<R18> When positioned on the ROBOT, the primary battery must be secured so that it will not dislodge should the ROBOT be turned over or placed in any arbitrary orientation.
Mandatory from your team standpoint. Battery falls out of robot and you are disabled=no play. Battery flopping around in robot and you are disabled=no play. Other teams noticing that you can’t keep your battery in robot=no play on Saturday afternoon.
And you should be!! :yikes:
It’s taken some time to get to the point where we can do this. Prior year robots were kind of messy. Four years ago the electrical mentor, Frank, built some electrical boards that are things of beauty. Components on one side, wiring on the other. The designs have stuck but rather than one board we now move Jags as close to the motors as possible. This means a number of electrical sub-panels than are fed from the central power distribution board. We feed all the sub-panels with #10 wire. Motors are close to their Jags and we use their wires without extending it. Low voltage loss, good traceability, lots of labels and things are easy to work on.
Our Tuffak battery box is shown below. It wraps around the battery and holds it in place in case the robot turns turtle. The battery is held side to side between two frame rails. So it’s not going anywhere in a crash, but it comes out quickly for fast pit stops.
The real box is clear, it’s shown in blue here to make it easy to see. The side wings are how the box mounts to the frame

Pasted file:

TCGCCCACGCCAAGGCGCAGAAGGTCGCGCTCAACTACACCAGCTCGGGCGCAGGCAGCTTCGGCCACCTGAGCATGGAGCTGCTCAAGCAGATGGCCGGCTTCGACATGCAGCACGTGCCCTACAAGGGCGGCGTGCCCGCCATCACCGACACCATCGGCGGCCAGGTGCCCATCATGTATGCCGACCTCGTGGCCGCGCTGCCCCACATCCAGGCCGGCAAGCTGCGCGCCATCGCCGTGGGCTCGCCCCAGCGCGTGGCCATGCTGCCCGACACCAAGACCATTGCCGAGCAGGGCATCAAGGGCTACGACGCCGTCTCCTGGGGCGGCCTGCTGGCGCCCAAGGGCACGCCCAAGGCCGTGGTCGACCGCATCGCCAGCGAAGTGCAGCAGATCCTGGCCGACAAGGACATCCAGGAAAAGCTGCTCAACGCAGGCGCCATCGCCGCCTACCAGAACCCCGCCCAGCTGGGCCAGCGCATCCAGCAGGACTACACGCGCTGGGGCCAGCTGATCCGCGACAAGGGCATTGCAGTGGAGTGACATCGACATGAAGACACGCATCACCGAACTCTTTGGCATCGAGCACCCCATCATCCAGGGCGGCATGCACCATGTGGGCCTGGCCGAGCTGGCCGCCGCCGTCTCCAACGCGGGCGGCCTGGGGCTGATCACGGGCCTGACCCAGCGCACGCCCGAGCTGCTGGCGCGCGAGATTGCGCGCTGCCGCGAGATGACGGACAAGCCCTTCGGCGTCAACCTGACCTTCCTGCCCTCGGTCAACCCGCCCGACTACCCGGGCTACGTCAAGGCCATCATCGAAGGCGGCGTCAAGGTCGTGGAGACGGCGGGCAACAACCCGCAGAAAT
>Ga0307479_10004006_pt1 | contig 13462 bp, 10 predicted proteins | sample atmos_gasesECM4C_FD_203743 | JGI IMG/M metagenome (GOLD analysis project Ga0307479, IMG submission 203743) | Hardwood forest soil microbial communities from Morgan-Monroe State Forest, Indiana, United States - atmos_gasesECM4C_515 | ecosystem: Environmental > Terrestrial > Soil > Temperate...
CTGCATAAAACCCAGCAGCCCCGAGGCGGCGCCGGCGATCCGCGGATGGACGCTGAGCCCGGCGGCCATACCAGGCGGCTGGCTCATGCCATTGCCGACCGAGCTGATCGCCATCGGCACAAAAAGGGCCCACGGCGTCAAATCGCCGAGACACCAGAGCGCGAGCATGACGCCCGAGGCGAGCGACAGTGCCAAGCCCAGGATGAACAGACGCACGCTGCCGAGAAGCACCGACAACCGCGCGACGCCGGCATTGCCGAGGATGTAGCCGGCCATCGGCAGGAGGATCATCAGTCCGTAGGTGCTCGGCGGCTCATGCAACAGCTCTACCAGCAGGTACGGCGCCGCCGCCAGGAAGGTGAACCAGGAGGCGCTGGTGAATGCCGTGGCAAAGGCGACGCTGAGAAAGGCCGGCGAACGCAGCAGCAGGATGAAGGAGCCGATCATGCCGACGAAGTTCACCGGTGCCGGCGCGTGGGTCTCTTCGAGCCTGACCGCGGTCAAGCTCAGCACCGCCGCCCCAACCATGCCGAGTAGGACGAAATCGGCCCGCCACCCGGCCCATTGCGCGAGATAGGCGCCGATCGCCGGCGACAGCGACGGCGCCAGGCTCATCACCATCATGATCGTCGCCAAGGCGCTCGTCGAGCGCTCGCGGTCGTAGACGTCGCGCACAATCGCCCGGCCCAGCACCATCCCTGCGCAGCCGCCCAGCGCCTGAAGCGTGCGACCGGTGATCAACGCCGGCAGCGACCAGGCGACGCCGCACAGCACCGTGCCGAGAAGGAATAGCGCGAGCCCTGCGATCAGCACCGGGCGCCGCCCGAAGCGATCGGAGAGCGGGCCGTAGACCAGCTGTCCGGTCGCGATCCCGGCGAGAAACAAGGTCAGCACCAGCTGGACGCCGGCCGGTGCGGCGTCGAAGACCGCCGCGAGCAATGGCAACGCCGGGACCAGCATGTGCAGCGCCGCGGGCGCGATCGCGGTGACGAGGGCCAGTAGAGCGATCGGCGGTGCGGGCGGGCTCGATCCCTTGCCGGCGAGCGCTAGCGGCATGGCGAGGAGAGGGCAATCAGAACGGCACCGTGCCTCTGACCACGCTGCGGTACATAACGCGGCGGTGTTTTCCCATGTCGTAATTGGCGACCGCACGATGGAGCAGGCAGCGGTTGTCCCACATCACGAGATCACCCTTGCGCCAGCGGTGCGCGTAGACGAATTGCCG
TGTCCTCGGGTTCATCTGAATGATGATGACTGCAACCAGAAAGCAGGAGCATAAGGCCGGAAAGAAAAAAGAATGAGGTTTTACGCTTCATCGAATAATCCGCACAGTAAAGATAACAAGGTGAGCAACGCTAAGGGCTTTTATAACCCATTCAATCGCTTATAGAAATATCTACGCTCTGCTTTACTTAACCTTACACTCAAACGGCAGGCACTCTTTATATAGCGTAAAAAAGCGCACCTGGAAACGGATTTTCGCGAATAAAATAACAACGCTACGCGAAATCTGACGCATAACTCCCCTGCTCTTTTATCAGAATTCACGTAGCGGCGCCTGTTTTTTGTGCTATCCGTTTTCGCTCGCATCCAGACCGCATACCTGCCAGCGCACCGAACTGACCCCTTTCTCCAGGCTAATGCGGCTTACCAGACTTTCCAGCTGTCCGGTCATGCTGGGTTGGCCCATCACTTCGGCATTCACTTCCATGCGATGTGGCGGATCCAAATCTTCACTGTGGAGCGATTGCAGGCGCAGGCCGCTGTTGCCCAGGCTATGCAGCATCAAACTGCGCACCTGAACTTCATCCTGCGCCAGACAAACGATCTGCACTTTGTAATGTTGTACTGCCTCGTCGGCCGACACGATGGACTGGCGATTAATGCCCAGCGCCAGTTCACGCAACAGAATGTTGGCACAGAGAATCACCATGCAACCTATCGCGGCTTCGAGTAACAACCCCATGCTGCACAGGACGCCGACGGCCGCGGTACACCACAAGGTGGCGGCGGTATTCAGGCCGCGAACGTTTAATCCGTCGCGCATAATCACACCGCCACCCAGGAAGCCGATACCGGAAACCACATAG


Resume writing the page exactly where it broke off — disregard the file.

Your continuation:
We will put a safety strap around the battery, but in upside down testing the box alone works well.
Our heavy use of Tuffak allows us to “see through” the robot and see all the parts, it makes troubleshooting easy. We expect to make our welded frame out of transparent aluminum for the 2011 season (cost was a factor this year)
((Posting karma: The message at the top is “You trip my breaker.” ))
You just made my day. Thank you. And Kirk is still my favorite.
. We expect to make our welded frame out of transparent aluminum for the 2011 season (cost was a factor this year)
Isn’t transparent Aluminum part of the Periodic Group ‘Unobtanium’?
I actually think it’s in the Balonyum group
No. Look up Aluminum Oxynitride (ALON).
Just this morning our robot autonomously backed off a 33 inch high table and crashed back-first, bumperless to the floor. Our cRIO, Jaguars, Spikes, PD, DSC, 120A breaker, gaming adaptor and solenoids are all mounted only with this super-adhesive-backed velcro tape from McMaster - product # 94985K913. Some of our bumper zone welds failed but not a single control component moved (except the battery which was not secured whatsoever at the time).
I had been daring my team to collision test the velcro for weeks because I didn’t think it could endure, but apparently I was wrong. It might not hurt that all of our electronics are squeezed in so tight that there’s barely any room for things to move.